Editorial:  A welcome new approach to skid row

Homeless people prepare their tents and tarps for shelter on Winston Street near San Pedro Street in the Skid Row area of downtown Los Angeles.
(Los Angeles Times)

The homeless who live on the streets of Los Angeles carry a lot of baggage: shopping carts, tents, medications, personal identification. And sometimes they must leave those belongings behind while they go get a hot meal, use a restroom, appear in court or do a few hours of paid work.

In 2011, a federal court issued a preliminary injunction forbidding police and city workers from seizing and destroying belongings that the homeless left unattended on skid row. The city repeatedly appealed that order, and after three years of failed attempts, it ran out of courts. So it asked the judge who issued the injunction to modify it. That failed too. Finally, last week, City Atty. Mike Feuer announced that his office would not file another appeal.

That’s smart. Even smarter would be to finally settle the lawsuit brought by eight homeless people that triggered the injunction in the first place. Their belongings had been taken by police and city Bureau of Street Services workers and destroyed.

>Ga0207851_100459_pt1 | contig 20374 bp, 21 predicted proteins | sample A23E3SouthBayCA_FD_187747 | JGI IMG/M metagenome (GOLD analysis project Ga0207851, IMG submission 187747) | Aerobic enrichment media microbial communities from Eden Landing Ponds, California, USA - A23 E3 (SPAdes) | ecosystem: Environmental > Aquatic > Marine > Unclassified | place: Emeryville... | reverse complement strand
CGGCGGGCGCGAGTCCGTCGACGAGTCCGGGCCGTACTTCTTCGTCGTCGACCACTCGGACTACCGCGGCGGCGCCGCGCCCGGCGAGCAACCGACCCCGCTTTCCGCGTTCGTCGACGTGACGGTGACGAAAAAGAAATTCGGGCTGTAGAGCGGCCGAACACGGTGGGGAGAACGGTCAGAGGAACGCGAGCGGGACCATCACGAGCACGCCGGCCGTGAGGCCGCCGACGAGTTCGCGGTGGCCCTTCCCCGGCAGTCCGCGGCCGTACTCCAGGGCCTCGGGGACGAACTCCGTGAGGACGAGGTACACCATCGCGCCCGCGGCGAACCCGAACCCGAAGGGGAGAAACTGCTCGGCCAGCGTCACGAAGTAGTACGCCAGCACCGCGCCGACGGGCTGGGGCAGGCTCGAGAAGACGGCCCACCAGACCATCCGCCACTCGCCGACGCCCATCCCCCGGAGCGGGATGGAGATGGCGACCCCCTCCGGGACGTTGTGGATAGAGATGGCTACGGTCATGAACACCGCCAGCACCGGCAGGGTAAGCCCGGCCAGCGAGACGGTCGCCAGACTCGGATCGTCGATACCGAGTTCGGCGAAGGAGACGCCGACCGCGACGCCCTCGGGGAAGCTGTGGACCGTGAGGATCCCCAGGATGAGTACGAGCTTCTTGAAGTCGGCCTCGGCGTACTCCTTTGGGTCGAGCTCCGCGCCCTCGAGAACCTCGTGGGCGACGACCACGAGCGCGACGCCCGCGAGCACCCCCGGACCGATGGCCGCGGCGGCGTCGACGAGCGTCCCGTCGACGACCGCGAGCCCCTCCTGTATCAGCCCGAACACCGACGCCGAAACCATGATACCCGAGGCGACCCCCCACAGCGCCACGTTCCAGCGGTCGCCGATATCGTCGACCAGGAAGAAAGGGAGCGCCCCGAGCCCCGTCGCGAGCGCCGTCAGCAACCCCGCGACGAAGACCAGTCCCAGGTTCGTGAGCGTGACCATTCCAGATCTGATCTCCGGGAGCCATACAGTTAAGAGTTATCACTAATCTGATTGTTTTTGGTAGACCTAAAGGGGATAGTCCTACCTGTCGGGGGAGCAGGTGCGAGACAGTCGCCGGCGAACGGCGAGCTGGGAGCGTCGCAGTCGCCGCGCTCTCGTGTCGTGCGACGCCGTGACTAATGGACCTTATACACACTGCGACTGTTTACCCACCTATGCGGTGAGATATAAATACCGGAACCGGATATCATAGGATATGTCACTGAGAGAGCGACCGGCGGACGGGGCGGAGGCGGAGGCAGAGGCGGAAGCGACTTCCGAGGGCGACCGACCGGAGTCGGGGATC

However, despite the continuing lawsuit, the city is prepared to propose a plan that constructively helps the homeless cope with their belongings instead of seizing them.


The proposal, from Chief Administrative Officer Miguel Santana, calls for the installation of more storage units that homeless people can use. There are storage lockers for belongings at a facility downtown, but homeless advocates say there aren’t enough and there is a waiting list for them. The proposal also calls for designating one downtown parking lot as a place where shopping carts could be securely parked for the day. And it recommends more public toilets downtown — something county health officials have suggested — and more trash cans. Feuer says he supports these steps.

The city has to perform a balancing act between protecting homeless people’s constitutional right to their property and protecting public health. It makes sense that the city seizes items that are so filthy or vermin-infested that they present a health hazard. It also removes unattended belongings before much-needed street cleanings. Such seizures are reasonable as long as the city posts notices alerting the homeless to the date of the cleaning. In those cases, the city stores the belongings it picks up and posts signs indicating where they can be retrieved.

It’s encouraging to see city officials turning their attention to helping the homeless get their belongings off the sidewalks themselves instead of arguing for the city’s right to do it.